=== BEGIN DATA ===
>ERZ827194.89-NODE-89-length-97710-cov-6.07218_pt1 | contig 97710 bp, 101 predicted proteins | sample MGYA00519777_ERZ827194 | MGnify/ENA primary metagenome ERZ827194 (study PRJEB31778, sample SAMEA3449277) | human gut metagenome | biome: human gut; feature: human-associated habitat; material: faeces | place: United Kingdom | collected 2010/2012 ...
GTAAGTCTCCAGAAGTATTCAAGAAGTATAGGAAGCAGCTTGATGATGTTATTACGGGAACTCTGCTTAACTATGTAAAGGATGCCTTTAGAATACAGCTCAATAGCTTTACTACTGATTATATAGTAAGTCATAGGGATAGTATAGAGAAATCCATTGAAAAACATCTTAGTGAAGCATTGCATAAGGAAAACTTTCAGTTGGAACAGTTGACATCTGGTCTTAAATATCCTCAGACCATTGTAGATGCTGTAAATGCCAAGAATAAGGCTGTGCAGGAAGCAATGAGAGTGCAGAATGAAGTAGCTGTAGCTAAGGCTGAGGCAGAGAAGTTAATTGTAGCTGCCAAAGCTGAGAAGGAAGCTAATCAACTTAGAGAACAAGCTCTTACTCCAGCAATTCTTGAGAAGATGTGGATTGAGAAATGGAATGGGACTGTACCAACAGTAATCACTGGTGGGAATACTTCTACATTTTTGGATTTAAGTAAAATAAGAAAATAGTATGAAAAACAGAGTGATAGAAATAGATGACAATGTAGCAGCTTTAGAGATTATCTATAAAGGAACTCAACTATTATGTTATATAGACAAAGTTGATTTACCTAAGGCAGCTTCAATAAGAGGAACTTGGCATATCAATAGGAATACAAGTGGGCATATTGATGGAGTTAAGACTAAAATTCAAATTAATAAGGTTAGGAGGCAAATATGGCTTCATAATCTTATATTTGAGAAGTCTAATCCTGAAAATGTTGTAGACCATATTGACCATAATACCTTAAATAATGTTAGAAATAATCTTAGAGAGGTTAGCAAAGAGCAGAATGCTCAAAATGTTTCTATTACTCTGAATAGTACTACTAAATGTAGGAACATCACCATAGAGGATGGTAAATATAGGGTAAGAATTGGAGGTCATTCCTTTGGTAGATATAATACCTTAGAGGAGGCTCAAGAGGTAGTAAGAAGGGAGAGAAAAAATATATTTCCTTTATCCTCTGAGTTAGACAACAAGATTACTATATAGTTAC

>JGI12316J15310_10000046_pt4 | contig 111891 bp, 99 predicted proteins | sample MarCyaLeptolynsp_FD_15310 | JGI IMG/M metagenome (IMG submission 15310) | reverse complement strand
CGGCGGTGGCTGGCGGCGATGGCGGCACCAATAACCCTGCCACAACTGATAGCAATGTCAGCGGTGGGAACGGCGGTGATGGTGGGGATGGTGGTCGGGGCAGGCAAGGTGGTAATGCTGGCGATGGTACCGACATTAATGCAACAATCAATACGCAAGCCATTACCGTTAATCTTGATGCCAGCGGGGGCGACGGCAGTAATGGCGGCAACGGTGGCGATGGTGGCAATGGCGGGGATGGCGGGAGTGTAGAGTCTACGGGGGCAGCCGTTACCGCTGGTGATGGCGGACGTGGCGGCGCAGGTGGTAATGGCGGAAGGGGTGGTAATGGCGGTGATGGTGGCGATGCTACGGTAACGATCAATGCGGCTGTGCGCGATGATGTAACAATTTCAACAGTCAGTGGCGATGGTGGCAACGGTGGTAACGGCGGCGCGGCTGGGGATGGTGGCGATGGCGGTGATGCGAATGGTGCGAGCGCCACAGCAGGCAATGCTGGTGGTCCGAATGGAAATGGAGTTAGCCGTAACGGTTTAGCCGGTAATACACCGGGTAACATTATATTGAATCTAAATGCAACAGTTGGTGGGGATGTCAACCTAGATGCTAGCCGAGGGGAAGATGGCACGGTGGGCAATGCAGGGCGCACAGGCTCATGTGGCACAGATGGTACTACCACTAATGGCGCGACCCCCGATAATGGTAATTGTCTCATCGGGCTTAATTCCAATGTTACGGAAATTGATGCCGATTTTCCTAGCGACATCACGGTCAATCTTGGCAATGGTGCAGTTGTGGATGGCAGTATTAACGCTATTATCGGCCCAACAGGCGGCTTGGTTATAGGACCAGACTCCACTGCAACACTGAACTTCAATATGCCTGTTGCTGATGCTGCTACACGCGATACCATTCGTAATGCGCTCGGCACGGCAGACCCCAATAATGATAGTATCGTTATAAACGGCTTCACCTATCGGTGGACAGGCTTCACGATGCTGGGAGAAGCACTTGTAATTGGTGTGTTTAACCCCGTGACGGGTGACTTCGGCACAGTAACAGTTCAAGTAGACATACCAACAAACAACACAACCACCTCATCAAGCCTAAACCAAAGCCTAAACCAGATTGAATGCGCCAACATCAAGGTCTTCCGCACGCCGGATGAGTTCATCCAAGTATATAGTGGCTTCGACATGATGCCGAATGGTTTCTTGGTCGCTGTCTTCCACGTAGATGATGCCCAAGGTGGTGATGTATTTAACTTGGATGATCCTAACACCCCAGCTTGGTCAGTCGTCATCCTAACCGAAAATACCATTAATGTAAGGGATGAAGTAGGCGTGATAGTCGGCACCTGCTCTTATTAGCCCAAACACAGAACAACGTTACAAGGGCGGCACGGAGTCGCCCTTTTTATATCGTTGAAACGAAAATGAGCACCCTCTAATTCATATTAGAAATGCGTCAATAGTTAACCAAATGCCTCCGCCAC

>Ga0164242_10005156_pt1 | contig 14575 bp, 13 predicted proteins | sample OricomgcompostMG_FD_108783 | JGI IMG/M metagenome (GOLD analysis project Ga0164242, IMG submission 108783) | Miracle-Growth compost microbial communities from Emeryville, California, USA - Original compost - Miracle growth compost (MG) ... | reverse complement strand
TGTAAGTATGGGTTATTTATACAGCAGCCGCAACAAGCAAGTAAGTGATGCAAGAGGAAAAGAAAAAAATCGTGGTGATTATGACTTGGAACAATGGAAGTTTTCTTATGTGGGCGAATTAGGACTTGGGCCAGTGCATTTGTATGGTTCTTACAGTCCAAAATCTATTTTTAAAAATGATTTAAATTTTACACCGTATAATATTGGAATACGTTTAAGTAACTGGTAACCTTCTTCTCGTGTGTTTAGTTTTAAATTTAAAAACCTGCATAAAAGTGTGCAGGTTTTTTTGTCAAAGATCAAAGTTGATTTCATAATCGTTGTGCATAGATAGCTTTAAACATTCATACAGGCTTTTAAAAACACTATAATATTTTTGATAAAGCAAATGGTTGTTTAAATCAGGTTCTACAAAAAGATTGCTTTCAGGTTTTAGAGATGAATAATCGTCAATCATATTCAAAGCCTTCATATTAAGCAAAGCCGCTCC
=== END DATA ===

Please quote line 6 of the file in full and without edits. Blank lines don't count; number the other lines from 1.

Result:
TGTAAGTATGGGTTATTTATACAGCAGCCGCAACAAGCAAGTAAGTGATGCAAGAGGAAAAGAAAAAAATCGTGGTGATTATGACTTGGAACAATGGAAGTTTTCTTATGTGGGCGAATTAGGACTTGGGCCAGTGCATTTGTATGGTTCTTACAGTCCAAAATCTATTTTTAAAAATGATTTAAATTTTACACCGTATAATATTGGAATACGTTTAAGTAACTGGTAACCTTCTTCTCGTGTGTTTAGTTTTAAATTTAAAAACCTGCATAAAAGTGTGCAGGTTTTTTTGTCAAAGATCAAAGTTGATTTCATAATCGTTGTGCATAGATAGCTTTAAACATTCATACAGGCTTTTAAAAACACTATAATATTTTTGATAAAGCAAATGGTTGTTTAAATCAGGTTCTACAAAAAGATTGCTTTCAGGTTTTAGAGATGAATAATCGTCAATCATATTCAAAGCCTTCATATTAAGCAAAGCCGCTCC